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Potts v. Nashville Limo & Transport, LLC

United States District Court, M.D. Tennessee, Nashville Division

December 16, 2014



ALETA A. TRAUGER, District Judge.

Defendant Tracy McMurtry has filed a Motion to Dismiss (Docket No. 31), to which the plaintiffs have filed a Response in opposition (Docket No. 33) with a supporting Memorandum of Law (Docket No. 34). For the reasons stated herein, the motion will be denied.


On July 1, 2014, the plaintiffs filed a Collective Action Complaint against Nashville Limo & Transport, LLC ("NL&T") and its owner, Joshua LeMay. In the original Complaint, the plaintiffs alleged that NL&T and LeMay employed them as drivers between (collectively) June 1, 2010 and March 1, 2014, and that, in violation of several provisions of the Fair Labor Standards Act ("FLSA"), NL&T and LeMay failed to pay them a minimum wage, to pay them overtime for work in excess of 40 hours, and to keep records of compensable work time. The Complaint defined the relevant time frame as the period from July 1, 2011, through July 1, 2014.

In response to the Complaint, NL&T and LeMay filed a Motion to Dismiss or to Require Joinder of a Party and a More Definite Statement (Docket No. 10), in support of which it filed the Declaration of Joshua M. Lemay. In substance, NL&T and LeMay represented the following facts: (1) before March 1, 2013, the plaintiffs (and at least some of the drivers they seek to represent) were employees of Nashville Limo Bus, LLC ("NLB"), a company owned by Tracy McMurtry; (2) notwithstanding its official name, NLB may have used "Nashville Limo & Transport" as a "d/b/a"; (3) on February 22, 2013, LeMay formed NL&T as a Tennessee limited liability company; and (4) on March 1, 2013, NL&T (via LeMay) and NLB (via McMurtry) entered into an Asset Purchase Agreement, whereby NL&T purchased all of NLB's assets. NL&T and LeMay also represented that at least some plaintiffs or putative collective action plaintiffs had settled any FLSA claims against NLB before NL&T purchased NLB's assets on March 1, 2013. As a consequence, NL&T argued that (1) the plaintiffs had failed to join an indispensable party; or (2) the plaintiffs should provide a more definite statement of their claims that delineated claims against NL&T/Lemay and, if appropriate, claims against NLB/McMurtry.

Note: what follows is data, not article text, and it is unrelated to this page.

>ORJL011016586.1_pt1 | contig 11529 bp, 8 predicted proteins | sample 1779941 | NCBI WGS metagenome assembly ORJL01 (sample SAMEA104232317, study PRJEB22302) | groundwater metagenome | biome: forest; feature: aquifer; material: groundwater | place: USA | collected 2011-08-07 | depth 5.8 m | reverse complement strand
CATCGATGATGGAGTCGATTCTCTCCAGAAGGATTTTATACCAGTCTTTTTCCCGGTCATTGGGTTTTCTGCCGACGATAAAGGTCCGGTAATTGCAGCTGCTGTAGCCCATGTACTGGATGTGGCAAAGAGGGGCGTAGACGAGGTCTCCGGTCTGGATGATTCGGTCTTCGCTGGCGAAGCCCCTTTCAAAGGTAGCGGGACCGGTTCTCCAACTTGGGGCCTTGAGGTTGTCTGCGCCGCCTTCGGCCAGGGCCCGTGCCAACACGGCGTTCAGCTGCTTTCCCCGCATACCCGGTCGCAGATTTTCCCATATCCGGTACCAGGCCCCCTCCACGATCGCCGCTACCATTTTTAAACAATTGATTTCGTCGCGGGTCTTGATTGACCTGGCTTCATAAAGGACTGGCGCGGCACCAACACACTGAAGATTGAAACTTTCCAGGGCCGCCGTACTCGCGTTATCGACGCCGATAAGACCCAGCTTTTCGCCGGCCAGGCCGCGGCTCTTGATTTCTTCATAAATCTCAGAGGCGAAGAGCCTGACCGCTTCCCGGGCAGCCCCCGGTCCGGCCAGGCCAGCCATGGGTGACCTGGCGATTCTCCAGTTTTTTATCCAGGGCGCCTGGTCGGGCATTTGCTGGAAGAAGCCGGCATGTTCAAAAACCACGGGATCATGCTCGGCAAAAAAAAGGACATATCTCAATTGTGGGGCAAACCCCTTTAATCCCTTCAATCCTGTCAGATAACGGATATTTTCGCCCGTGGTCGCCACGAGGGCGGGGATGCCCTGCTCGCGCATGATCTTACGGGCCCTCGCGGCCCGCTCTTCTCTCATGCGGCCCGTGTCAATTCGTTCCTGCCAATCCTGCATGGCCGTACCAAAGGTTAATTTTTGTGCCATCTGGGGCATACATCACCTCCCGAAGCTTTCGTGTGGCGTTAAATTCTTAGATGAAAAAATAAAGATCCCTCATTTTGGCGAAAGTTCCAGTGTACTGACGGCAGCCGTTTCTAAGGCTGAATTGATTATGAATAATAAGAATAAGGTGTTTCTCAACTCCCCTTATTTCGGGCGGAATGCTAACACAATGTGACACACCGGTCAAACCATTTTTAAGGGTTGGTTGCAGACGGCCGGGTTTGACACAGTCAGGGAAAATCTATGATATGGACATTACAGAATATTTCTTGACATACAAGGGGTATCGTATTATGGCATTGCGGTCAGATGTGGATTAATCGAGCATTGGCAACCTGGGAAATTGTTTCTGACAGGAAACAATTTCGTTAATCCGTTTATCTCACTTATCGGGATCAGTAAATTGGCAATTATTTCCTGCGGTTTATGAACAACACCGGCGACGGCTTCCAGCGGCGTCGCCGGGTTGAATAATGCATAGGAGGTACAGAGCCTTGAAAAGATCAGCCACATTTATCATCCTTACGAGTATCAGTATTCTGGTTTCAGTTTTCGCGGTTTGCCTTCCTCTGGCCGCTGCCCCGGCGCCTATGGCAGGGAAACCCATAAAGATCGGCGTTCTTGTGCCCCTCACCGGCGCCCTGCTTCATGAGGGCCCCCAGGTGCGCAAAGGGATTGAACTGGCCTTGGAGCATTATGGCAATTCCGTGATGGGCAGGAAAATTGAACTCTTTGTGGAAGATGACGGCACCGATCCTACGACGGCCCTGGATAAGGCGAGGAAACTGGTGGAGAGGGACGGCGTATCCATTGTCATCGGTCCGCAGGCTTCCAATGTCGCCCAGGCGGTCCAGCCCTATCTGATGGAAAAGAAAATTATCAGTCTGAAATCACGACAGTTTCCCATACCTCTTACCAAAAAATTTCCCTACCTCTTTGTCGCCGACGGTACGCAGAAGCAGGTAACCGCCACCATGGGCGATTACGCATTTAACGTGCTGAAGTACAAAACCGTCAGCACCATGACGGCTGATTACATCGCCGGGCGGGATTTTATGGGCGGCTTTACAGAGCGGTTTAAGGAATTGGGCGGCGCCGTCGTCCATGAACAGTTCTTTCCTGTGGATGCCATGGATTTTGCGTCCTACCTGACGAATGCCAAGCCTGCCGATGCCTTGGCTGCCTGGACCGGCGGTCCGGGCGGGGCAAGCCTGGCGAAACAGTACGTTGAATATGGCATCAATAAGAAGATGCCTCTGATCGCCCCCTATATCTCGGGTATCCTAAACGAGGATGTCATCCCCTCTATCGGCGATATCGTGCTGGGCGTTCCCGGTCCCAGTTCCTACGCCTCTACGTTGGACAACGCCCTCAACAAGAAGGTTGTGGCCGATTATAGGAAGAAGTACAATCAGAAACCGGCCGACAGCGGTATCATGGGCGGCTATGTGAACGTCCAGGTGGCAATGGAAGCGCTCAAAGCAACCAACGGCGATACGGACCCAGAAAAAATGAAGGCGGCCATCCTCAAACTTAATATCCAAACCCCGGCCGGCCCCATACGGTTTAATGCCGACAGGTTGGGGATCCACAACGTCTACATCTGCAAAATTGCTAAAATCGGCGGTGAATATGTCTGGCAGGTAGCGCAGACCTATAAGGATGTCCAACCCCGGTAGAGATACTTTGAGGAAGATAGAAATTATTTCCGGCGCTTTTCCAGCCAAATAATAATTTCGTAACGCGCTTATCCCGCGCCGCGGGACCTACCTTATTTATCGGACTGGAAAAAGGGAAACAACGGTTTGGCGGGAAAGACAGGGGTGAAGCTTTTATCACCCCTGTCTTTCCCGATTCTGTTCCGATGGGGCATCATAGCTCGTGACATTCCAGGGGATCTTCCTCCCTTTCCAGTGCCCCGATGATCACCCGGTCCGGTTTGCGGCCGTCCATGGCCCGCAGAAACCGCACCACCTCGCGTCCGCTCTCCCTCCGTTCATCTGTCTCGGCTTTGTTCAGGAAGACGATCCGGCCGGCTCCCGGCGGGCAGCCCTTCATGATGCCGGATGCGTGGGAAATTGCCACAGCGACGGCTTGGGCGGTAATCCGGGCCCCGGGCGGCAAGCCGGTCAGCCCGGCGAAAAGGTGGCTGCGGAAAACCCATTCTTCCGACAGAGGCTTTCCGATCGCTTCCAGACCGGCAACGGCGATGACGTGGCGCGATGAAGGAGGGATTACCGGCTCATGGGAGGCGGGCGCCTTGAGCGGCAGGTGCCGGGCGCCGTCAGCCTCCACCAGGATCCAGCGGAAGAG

In response to NL&T and LeMay's motion, the plaintiffs filed an Amended Complaint as a matter of right, thereby mooting the motion. (Docket Nos. 22 (Amended Complaint), 23 (Motion to Moot Pending Motion), and 24 (Order).) In the Amended Complaint, the plaintiffs allege claims against McMurtry (whom NL&T and LeMay had identified as an indispensable party) as well as NL&T and LeMay. The Amended Complaint alleges that the "defendants" violated the FLSA by failing to pay the plaintiffs the required minimum wage and overtime pay, and that the defendants failed to maintain adequate timekeeping records. The plaintiffs allege that they "are former employees of NASHVILLE LIMO BUS, LLC, TRACY MCMURTRY, NASHVILLE LIMO & TRANSPORT, LLC AND JOSHUA LEMAY, " which the Amended Complaint internally defines as "Defendant Employers." (Am. Compl. ¶ 5.) The Amended Complaint alleges that "TRACY MCMURTRY, was the sole owner of Nashville Limo Bus, LLC and was an employer within the meaning of 29 U.S.C. § 203(d) of the Fair Labor Standards Act." It makes similar allegations as to NL&T and LeMay. According to the Amended Complaint, (1) on March 1, 2013, NLB and McMurtry entered an Asset Purchase Agreement with NL&T and LeMay, (2) on August 13, 2013, NLB was administratively dissolved; (3) effective March 1, 2013, NL&T and LeMay became the employers of all members of the putative class who were still employed at the time of transfer; and (4) NL&T and LeMay "are the successors to NASHVILLE LIMO BUS, LLC and TRACY MCMURTRY and are liable for all violations of the FLSA committed by TRACY MCMURTRY and all damages to Plaintiffs and class members caused by TRACY MCMURTRY." The Amended Complaint alleges the dates on which each named plaintiff worked for McMurtry and for NL&T/LeMay, respectively. ( Id. ¶¶ 25-30.) It otherwise asserts claims generally against the "defendants" and seeks recovery from the "defendants" without distinction.